Blue Jays: 5 things I learned watching the opponent’s broadcasts

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Aug 26, 2015; Arlington, TX, USA; Toronto Blue Jays center fielder Kevin Pillar (11) left fielder Ben Revere (7) and shortstop Troy Tulowitzki (2) celebrate the win over the Texas Rangers at Globe Life Park in Arlington. The Blue Jays defeat the Rangers 12-4. Mandatory Credit: Jerome Miron-USA TODAY Sports

#3: People really dig Ben Revere and Kevin Pillar

These out-of-town broadcasts treated the presence of Ben Revere and Kevin Pillar like an NFL team with two electric wide receivers. A big play or stolen base possible at any moment.

With Pillar, the Blue Jays fourth-outfielder-turned-Superman, nightly highlight reels appear to be the universal language of sports. Even on the non-Jays broadcasts, I saw several of Pillar’s great catches from 2015 played over the awe-struck remarks from their crew. Another thing that has become “normal” for us. Well, as normal as that can be.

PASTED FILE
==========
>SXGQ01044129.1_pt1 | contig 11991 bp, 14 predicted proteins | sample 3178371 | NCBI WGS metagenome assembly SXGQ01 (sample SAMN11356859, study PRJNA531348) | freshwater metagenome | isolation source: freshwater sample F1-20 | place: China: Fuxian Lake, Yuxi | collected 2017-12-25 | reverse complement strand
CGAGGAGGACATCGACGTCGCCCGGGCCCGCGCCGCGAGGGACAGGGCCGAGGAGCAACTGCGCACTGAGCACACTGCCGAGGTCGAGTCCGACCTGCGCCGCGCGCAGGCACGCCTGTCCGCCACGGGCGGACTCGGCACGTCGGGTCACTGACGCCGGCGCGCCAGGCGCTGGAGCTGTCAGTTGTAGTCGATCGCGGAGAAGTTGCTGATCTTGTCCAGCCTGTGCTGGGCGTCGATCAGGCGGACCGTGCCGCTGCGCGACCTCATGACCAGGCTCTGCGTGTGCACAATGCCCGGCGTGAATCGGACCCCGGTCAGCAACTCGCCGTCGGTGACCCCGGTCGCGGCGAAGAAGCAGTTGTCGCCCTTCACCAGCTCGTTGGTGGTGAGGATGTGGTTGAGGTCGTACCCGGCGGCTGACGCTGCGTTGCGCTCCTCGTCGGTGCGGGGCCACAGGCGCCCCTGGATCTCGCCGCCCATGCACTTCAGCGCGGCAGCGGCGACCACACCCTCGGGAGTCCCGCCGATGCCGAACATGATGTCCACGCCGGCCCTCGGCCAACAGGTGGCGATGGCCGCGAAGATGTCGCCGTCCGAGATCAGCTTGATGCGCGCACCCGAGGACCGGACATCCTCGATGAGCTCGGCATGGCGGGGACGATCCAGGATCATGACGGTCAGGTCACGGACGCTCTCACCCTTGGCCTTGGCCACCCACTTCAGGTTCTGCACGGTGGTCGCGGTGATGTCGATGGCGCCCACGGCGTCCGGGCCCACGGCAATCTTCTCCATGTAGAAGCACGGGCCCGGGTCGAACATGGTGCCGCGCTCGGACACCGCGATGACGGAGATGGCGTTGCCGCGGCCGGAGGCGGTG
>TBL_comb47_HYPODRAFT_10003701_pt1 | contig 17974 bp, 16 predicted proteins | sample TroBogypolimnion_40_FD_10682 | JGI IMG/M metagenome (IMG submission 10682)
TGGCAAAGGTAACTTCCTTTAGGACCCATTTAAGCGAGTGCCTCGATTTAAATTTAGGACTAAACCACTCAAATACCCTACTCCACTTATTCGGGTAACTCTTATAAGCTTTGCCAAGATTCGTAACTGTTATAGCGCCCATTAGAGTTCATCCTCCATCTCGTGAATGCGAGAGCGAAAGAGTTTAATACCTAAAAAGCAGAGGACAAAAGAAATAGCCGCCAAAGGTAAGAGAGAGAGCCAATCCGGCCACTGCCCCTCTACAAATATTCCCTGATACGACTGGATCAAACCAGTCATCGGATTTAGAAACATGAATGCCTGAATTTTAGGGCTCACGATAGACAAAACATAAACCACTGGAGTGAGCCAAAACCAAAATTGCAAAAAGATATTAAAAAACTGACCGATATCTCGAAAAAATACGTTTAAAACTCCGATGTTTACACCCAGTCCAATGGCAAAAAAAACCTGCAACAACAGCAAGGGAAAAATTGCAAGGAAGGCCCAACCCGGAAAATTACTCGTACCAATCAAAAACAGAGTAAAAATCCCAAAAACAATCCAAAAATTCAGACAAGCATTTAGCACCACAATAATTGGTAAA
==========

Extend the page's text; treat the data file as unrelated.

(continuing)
Almost like NFL wide receiver Odell Beckham Jr., though, famous for his one-handed catch in 2014, Pillar is definitely pigeonholed as a defensive specialist. That’s not seeing the whole picture, as Pillar’s .275 average and 12 home runs have been one of this season’s pleasant surprises.

Ben Revere may have been a more welcome addition during a quiet offseason, but amidst additions of Tulowitzki and David Price, the outfielder seemed to be a consolation prize. These American networks love the diminutive spark plug, though, and seemed to be a little ahead of the game with the former Phillies standout.

It was just one year ago that Revere led the National League in hits, and as a constant base-stealing threat, the raw excitement he brings to a game makes for good television. It might not translate into much power or a 6.0 WAR, but these broadcasts absolutely loved the addition of Revere to Toronto’s outfield. One crew called it one of the better “value” additions of the entire trade deadline. Now that he’s settled in to his new digs, it’s hard to argue that.

Next: Lesson #2: A 29-team MLB